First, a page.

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812.5 MHz?

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eorange

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Last night I inadvertantly enabled the 800 MHz search on my PRO-84 thanks to a fumbled keypress, and it soon stopped right on 812.5 MHz. I heard what was definitely a personal conversation, although just one side.

My first thought was that I was hearing an image, until I tuned my BR330 and heard the same thing (unlikely that 2 different scanners would produce the same image).

I didn't think there were any 800 MHz cordless phones...any idea what this could have been from?
 

LEH

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That end of the 800 is input to repeaters. So what is the frequency of 867.5 come back to in your area? Adding the 45 Mhz spacing between input and output on the 800 band.

If you heard them, they were pretty close.
 

Zaratsu

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There were cordless phones there. They were/are marketed as "900 Mhz" cordless phones.

They were all the rage before the 1.2Ghz and 5.8Ghz units came out.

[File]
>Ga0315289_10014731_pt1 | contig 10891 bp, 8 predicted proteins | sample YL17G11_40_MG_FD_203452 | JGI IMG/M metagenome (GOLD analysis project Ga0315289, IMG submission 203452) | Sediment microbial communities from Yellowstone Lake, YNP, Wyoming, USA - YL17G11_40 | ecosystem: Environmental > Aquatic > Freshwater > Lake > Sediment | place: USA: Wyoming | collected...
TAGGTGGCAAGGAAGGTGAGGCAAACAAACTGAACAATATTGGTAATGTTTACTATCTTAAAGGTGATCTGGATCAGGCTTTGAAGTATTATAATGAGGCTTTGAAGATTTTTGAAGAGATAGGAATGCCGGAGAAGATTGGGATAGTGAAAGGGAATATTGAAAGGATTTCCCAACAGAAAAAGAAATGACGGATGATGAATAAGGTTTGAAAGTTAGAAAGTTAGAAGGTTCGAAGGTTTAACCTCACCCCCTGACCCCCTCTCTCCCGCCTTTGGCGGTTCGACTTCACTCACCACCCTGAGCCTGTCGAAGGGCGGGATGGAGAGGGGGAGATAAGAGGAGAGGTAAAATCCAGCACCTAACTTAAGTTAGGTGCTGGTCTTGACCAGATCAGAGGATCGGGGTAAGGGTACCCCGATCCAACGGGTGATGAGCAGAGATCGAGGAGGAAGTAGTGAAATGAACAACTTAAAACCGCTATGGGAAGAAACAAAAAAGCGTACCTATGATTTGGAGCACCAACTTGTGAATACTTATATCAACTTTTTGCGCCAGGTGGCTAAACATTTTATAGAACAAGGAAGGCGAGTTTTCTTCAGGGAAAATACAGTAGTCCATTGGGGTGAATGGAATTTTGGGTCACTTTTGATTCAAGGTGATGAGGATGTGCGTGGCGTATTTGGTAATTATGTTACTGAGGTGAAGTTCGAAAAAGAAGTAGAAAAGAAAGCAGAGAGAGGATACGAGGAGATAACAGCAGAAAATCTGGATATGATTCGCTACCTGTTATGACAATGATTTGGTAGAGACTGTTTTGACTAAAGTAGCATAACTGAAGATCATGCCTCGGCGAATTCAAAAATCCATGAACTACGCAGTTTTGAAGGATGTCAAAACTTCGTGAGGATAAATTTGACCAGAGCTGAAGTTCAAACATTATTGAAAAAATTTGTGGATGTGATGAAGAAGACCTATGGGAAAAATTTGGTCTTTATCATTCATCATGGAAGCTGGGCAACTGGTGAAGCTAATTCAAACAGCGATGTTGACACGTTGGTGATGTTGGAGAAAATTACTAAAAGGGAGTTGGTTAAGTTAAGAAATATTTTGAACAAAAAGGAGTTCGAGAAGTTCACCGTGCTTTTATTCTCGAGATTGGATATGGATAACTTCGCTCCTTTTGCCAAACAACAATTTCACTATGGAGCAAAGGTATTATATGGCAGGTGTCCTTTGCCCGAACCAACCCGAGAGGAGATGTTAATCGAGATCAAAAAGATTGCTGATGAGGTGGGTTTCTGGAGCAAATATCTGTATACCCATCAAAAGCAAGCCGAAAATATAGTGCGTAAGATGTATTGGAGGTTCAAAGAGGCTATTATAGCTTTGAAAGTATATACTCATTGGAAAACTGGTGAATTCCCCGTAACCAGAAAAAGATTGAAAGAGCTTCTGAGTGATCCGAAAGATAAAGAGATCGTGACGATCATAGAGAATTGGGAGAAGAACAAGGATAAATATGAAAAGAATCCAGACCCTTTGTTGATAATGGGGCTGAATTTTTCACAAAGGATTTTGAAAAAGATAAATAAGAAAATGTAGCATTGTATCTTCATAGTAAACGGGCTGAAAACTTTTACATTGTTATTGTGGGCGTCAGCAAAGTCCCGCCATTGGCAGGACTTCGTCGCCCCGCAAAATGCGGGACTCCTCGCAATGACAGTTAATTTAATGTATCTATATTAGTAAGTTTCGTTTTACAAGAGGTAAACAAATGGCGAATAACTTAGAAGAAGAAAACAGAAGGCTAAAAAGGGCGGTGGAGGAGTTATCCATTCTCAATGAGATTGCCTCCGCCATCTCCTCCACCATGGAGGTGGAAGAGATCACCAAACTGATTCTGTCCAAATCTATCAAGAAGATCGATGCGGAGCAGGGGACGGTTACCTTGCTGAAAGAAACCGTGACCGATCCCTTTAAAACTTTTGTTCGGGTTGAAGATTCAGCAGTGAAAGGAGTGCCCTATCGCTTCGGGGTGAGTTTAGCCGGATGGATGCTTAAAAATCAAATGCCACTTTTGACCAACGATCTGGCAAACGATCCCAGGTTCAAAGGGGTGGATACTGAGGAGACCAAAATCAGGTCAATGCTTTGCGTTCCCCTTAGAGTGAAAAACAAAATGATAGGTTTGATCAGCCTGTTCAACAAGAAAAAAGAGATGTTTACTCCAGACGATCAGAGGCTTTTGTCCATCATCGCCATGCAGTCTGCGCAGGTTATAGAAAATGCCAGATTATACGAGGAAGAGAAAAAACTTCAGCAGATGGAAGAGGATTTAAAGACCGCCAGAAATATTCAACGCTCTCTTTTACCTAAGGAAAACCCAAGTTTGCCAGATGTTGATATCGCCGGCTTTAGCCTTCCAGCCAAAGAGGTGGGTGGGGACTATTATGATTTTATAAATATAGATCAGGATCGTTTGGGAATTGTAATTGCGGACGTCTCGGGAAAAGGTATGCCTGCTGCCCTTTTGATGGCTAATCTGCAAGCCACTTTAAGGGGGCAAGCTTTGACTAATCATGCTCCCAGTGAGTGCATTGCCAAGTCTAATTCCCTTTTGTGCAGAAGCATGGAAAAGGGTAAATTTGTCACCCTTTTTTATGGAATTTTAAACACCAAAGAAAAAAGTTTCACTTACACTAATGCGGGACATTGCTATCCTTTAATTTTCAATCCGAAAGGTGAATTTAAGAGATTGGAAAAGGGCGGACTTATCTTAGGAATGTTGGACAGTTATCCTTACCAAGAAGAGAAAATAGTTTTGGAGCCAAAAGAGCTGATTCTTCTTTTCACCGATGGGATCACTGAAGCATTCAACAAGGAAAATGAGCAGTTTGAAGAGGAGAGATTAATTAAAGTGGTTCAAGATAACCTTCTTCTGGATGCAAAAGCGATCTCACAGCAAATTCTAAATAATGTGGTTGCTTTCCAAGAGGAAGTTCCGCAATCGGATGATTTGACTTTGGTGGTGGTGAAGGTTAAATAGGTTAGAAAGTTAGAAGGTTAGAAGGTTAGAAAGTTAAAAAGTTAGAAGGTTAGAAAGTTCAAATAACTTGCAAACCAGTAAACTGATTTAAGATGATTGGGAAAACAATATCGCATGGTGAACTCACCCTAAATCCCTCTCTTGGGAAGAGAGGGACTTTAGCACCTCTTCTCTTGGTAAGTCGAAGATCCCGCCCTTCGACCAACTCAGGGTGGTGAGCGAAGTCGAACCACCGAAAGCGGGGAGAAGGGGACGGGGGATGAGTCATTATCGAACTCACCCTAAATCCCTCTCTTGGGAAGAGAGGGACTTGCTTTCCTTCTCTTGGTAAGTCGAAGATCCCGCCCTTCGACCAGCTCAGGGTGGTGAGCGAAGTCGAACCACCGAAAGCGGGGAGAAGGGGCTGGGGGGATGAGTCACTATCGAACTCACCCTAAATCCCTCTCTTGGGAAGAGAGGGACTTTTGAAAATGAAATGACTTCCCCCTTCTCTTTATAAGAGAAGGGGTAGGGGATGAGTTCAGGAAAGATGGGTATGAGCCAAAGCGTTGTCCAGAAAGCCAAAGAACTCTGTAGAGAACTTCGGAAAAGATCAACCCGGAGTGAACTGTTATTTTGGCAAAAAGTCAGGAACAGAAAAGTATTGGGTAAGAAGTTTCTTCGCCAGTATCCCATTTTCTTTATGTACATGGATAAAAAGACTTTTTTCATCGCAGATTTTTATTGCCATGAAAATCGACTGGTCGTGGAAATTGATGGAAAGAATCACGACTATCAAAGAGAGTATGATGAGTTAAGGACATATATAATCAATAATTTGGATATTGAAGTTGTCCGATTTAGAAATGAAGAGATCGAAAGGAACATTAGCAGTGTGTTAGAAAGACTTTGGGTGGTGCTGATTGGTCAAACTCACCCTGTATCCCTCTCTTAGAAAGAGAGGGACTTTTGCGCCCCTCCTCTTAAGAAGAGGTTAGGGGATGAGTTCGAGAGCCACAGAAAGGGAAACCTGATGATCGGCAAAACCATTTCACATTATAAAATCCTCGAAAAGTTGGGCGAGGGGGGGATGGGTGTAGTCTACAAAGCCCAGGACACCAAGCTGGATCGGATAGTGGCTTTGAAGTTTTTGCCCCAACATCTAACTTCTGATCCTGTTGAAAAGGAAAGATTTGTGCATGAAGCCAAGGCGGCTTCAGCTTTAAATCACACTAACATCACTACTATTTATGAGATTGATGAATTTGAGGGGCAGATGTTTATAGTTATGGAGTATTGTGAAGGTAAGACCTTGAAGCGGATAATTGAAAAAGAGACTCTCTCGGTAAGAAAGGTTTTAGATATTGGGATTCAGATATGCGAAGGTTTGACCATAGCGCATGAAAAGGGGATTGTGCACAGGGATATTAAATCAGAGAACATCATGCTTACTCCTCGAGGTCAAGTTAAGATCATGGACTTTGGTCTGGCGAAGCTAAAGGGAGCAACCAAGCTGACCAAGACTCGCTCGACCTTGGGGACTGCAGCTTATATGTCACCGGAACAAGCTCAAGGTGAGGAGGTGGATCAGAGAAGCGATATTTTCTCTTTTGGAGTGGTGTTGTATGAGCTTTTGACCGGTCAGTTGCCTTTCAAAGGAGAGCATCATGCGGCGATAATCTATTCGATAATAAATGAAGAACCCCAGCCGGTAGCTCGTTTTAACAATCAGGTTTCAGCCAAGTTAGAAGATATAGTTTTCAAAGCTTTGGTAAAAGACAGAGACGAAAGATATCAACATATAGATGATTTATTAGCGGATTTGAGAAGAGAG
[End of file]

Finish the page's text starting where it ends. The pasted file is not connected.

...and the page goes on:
eorange

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LEH said:
That end of the 800 is input to repeaters. So what is the frequency of 867.5 come back to in your area? Adding the 45 Mhz spacing between input and output on the 800 band.

If you heard them, they were pretty close.
A very quick search of 857.5 turned up nothing.

But I think you're right about it being an input frequency - I could only hear it while standing outside. As soon as I went inside, the signal faded and was gone. Went back out, it was there again. This is NOT typical of output signals!

----------------

Edit: According to the FCC database, this freq is owned by Nextel:

YC - SMR, 806-821/851-866 MHz, Auctioned

Are these business band radios? What is SMR?
 
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robbinsj2

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SMR = specialized mobile radio. This would be Nextel's regular network and any Nextel traffic on it would not have been analog.

It is not at all unusual for two different scanners to get the same images. If they have the same IF and are both triple-conversion (are any not triple-conversion any more?) then they're tuning the frequency the same way. The Pro-84 is manufactured by Uniden so you're that much more likely to find certain similarities with Uniden-branded radios.

Jim
 

eorange

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You make a good point there.

Well, I scanned that band again with my PRO-84, and I am sure it was a cell image.

Around 811.0 MHz I heard the familiar "cell buzz", and at one point I heard it further down the band mixed with a paging signal.
 
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